As such, he can be, often is, careless with words. He can also be deliberate with them, however, because he uses provocation and annoyance as tactical assets. Obviously, he errs like anyone else and in this case he may have miscalculated. No one except the anti-American left and the extreme isolationist right wants to hear America compared morally to Soviet Russia, which is rather what President Putin represents, as he grew up in the one and serves the other, seeing them together as a continuum of the Eternal Russia of Slavophile legend.
Mr. Trump appreciates nationalist legends, as do most conservatives; the thing that differentiates our society from theirs is that we rely on the American legend to reinforce what Lincoln called the mystic chords of memory, without erasing a historical narrative that we understand is best appreciated in all its contradictions, with all its blemishes. The Russians, like other societies in which tyranny not liberty is the motivating idea, tend to rely on their legend to excuse — and permit, even promote — all necessary injustice and brutality and crime by the ruling circles and their agents.
This is more or less what Jeane would have said, I think. I could be mistaken, but she would have despised the poor choice of words the president used to answer Mr. O’Reilly while allowing, until further evidence, that he might simply have been failing to distinguish between society at large and the holders of state power. There’s violence and killing everywhere, he meant, what’re ya gonna do about it?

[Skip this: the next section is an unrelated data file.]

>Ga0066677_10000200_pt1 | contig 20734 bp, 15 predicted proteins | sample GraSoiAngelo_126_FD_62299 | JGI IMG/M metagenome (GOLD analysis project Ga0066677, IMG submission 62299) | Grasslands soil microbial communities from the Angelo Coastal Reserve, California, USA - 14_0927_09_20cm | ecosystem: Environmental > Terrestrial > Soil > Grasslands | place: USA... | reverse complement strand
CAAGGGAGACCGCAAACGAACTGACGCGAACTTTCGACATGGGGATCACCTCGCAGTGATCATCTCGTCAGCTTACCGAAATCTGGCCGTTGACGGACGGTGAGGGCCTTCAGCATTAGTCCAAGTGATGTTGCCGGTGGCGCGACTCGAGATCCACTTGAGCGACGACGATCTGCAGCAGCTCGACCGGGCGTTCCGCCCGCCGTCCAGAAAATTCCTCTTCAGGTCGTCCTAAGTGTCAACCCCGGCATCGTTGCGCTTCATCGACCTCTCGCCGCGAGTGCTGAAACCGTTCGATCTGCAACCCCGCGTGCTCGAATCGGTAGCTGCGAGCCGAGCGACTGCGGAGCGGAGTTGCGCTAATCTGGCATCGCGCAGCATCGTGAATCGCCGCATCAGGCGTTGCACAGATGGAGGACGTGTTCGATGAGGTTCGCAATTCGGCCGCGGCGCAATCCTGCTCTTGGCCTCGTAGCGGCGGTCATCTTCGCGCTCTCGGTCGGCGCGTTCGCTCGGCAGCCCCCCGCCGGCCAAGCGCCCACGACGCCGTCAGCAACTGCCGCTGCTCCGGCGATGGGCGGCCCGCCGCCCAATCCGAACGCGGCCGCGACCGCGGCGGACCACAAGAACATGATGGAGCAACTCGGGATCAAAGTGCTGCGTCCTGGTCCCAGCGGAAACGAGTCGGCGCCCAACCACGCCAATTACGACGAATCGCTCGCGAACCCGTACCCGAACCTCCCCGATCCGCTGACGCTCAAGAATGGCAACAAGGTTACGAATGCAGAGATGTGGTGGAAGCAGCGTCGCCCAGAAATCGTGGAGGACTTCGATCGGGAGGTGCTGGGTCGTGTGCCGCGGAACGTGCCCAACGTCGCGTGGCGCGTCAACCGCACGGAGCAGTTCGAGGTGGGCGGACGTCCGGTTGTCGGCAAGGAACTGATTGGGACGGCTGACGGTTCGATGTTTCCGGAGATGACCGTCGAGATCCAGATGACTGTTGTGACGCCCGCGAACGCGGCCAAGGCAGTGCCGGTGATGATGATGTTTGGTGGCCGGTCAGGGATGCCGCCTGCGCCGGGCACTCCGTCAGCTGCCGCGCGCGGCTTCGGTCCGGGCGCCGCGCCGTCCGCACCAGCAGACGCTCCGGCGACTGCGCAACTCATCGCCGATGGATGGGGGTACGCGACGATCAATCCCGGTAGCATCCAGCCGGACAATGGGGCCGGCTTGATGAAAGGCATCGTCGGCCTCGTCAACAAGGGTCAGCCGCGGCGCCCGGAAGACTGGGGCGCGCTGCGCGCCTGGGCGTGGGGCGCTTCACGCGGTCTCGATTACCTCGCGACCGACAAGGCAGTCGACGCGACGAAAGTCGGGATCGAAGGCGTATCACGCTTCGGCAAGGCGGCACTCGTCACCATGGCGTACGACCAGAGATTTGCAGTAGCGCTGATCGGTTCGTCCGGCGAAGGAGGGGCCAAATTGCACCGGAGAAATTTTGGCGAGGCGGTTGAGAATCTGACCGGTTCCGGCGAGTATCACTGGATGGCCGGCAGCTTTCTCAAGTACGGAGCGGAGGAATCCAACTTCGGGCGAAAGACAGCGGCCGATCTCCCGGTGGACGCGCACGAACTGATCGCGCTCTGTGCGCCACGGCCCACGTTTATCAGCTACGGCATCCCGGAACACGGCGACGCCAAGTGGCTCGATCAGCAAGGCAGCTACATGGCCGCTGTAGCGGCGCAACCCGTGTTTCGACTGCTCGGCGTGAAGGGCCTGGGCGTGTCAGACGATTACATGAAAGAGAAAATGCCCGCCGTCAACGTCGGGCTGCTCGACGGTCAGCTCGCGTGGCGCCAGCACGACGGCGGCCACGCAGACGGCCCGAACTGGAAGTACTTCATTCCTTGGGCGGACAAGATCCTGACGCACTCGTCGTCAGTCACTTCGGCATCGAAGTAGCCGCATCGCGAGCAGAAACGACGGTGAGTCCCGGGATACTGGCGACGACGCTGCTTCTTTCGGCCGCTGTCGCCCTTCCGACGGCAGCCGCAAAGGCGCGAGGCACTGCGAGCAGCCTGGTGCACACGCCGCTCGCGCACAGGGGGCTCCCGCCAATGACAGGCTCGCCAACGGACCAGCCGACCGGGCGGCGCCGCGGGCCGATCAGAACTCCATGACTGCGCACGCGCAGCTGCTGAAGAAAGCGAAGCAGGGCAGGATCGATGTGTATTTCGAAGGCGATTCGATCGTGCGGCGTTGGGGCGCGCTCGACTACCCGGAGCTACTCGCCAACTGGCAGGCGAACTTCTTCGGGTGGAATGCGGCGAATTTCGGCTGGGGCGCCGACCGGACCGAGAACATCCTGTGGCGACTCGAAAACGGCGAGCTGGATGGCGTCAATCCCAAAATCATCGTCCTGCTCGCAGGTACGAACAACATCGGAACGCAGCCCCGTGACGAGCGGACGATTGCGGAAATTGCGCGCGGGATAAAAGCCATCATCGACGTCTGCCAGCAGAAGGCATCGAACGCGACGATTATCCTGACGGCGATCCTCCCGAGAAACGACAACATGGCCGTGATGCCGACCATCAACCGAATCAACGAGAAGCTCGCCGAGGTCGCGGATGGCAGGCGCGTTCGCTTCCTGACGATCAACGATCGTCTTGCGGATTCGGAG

The president blurred social and political lines, something that no high American official should do. Of course there are appalling, brutal realities in America, always have been. They merit criticism: and D. J. Trump has not failed to call attention to one of the current worst examples, the mayhem in urban neighborhoods caused by savage gangs. But — if this is what he had in mind — they should not be compared to the murderous use of state power.
President Trump is not a political man; on the contrary one of his themes is that we are, as a free republic, poorly served by political careerists. As such, his language is original, as are some of the notions he has on how to run his administration. We do not know if he will be more or less adept at dealing with tyrannous regimes that threaten us than have been his predecessors. We do know that high-minded presidents who favored the rhetoric of moral righteousness have had mixed results in this area: Reagan, whom Jeane Kirkpatrick advised, was successful; others were not.
So my thinking is, by all means report what you hear and say what you think it means, but keep in mind the wheel’s still in spin — in fact, it just started spinnin’.